Sean Gofus - Web Design and Development

Cutting To The Chase

I am currently in the process of developing a site where users are allowed to submit images. While putting some final touches on the site, my colleague and I discovered that web browsers using the Webkit engine (Google Chrome and Safari) have quite the annoying issue of firing the .load(); method (or lack thereof) under certain circumstances.

We discovered that in Webkit, if you are trying to execute a function that is dependent on images only after they have all loaded on the page; the said function will fail. This is presumably because Webkit caches the images, and caches them HARD! So when you run your function to wait until the images have been loaded say: $(window).load(); your code will fail because the images have technically been loaded already.

To solve this issue I had to prevent the images from caching...

The Long Answer

The website that I am working on allows users to post images. These images are children of a parent block container. By default the images' width are set to 100% of the parent container, however the height is not being set on the images. With this default setup the images just sort of hangout at the top of the parent container. Not very visually appealing. Javascript was written to wait until the entire page is loaded, then loops through all the images and calculates the amount of margin needed to center the image in the middle of the parent container.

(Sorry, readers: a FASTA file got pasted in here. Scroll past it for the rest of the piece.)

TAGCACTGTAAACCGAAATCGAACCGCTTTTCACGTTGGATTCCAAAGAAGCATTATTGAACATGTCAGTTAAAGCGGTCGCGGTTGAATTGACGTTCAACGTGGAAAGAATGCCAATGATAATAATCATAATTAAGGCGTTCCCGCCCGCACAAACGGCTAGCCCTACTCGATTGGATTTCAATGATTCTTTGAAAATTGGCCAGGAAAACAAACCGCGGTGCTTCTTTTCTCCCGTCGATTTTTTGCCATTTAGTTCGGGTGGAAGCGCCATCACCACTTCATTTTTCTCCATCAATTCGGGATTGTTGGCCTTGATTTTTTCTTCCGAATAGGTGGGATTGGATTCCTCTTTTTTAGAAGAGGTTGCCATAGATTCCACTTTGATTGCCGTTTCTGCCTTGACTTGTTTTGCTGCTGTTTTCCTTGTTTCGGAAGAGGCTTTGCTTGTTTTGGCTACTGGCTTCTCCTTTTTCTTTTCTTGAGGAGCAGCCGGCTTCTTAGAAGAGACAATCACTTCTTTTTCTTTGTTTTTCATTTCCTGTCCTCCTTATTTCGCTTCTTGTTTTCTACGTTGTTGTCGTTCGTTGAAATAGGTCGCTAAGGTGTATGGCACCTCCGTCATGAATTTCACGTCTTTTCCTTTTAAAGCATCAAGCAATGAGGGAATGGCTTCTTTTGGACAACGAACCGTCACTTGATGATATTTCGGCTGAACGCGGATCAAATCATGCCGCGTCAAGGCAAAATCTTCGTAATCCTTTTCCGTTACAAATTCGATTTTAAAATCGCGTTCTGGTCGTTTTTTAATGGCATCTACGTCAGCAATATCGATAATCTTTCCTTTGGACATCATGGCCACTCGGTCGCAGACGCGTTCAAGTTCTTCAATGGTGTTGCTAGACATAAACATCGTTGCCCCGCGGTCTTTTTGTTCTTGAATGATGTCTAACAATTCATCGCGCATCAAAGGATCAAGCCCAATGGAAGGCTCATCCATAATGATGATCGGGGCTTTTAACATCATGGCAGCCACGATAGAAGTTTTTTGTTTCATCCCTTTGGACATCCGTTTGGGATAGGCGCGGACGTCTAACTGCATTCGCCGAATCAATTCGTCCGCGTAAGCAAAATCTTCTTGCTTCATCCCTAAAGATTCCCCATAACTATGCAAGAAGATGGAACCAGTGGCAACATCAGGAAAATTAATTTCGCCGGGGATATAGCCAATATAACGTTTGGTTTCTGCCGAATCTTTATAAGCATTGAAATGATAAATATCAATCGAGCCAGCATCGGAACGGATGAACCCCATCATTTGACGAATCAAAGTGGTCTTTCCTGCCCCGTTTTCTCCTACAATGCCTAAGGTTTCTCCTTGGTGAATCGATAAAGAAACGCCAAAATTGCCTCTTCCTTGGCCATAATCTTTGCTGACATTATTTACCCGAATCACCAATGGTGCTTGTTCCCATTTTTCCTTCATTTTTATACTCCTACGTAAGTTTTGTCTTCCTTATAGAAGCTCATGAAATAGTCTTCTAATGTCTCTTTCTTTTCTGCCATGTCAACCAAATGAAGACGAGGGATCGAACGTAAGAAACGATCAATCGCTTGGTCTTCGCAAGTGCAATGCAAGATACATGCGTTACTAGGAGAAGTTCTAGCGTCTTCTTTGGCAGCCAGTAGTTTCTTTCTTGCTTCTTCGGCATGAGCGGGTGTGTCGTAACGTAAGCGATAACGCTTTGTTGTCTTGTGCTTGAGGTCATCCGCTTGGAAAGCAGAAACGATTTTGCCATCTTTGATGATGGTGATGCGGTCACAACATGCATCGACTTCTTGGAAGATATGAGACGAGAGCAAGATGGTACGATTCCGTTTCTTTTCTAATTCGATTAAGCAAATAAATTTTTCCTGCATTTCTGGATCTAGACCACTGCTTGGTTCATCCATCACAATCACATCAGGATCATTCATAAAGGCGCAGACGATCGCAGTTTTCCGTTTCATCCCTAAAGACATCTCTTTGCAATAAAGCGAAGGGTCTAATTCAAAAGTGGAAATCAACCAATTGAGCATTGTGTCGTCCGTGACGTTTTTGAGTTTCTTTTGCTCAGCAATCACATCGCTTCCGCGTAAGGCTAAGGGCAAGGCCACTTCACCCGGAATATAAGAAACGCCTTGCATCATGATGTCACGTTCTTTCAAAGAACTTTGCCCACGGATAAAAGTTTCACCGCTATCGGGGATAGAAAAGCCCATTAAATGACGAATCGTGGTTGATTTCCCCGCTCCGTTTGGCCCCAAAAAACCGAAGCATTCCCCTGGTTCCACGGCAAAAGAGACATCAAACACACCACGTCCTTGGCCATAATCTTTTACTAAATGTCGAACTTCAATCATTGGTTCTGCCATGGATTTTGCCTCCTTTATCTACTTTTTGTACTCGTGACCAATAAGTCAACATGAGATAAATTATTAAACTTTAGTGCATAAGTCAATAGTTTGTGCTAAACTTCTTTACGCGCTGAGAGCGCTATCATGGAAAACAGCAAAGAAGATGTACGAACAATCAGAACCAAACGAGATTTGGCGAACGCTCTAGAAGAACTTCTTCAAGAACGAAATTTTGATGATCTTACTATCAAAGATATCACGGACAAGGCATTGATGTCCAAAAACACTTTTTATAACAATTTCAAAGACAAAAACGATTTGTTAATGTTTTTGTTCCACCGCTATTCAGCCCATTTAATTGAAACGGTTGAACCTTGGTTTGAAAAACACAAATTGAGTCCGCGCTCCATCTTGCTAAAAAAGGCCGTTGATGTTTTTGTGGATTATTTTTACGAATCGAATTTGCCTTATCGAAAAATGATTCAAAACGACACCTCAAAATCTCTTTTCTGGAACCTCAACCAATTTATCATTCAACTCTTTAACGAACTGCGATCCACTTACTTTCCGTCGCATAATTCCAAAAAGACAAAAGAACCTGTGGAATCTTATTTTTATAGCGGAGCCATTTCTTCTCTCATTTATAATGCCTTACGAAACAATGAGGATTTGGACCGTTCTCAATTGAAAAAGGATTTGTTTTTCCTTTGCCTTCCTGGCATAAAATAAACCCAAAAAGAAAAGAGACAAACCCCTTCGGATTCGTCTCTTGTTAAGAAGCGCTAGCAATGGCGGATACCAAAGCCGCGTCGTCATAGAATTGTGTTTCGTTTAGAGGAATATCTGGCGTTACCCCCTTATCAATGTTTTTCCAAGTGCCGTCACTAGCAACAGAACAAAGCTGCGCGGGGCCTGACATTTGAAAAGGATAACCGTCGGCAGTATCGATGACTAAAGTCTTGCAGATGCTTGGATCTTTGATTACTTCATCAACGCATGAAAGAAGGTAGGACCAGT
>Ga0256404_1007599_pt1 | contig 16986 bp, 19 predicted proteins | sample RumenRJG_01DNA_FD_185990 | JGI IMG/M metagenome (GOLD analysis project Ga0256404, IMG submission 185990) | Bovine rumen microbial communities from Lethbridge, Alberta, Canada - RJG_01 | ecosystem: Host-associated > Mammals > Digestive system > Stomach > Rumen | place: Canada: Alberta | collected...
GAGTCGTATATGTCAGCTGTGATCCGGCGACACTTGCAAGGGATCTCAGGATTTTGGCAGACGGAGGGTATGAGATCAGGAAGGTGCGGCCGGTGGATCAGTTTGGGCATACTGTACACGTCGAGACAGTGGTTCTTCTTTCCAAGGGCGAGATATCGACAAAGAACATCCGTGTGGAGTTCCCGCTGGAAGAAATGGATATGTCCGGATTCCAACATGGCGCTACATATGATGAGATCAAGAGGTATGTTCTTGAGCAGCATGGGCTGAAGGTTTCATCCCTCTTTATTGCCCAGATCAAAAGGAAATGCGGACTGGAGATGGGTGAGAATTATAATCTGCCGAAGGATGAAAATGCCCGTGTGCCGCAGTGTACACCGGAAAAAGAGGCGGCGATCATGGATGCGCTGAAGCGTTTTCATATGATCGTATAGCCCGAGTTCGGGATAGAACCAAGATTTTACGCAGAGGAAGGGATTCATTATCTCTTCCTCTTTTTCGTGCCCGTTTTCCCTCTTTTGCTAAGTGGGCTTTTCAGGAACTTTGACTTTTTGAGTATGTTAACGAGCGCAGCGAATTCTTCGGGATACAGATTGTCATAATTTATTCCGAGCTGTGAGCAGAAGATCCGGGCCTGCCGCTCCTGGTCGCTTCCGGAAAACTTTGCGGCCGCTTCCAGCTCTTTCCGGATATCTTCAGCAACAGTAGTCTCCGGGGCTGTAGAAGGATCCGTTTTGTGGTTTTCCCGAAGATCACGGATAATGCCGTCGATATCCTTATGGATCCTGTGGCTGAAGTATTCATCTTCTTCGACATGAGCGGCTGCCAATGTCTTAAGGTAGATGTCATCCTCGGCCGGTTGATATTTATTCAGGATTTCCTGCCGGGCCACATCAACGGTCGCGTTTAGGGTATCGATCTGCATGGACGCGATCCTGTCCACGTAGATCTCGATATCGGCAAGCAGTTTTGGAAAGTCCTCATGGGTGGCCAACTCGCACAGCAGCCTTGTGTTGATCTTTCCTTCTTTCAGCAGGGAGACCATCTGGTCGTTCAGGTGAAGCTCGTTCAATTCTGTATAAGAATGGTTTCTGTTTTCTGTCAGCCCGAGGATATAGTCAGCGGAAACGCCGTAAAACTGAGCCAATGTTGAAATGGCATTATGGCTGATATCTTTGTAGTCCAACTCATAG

This code worked great except when we tested it in Google Chrome and Safari. During the testing we noticed that the function was not waiting for the entire page to load (or so we thought at the time) before executing. The problem was that in browsers that use the Webkit engine if the source of the image has already been cached then the browser does not re-download the images.

The Final Solution

Don't let the images get cached. Pretty simple and straightforward. All I did was add a parameter to the image that has a random number as the value every time the page loads. This creates a new source, effectively blocking this image from being cached.

<img src="/some/cool/path/image.jpg?=<?php echo rand(0, 999); ?>" />


There are no comments for this journal entry. Start the conversation!